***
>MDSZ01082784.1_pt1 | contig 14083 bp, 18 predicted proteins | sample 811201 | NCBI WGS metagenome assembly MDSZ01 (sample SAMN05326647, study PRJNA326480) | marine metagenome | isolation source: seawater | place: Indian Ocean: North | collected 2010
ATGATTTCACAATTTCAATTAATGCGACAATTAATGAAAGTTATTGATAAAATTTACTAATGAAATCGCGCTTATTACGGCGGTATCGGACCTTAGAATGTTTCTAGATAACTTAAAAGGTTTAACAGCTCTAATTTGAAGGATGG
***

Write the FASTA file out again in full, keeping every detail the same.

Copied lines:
>MDSZ01082784.1_pt1 | contig 14083 bp, 18 predicted proteins | sample 811201 | NCBI WGS metagenome assembly MDSZ01 (sample SAMN05326647, study PRJNA326480) | marine metagenome | isolation source: seawater | place: Indian Ocean: North | collected 2010
ATGATTTCACAATTTCAATTAATGCGACAATTAATGAAAGTTATTGATAAAATTTACTAATGAAATCGCGCTTATTACGGCGGTATCGGACCTTAGAATGTTTCTAGATAACTTAAAAGGTTTAACAGCTCTAATTTGAAGGATGG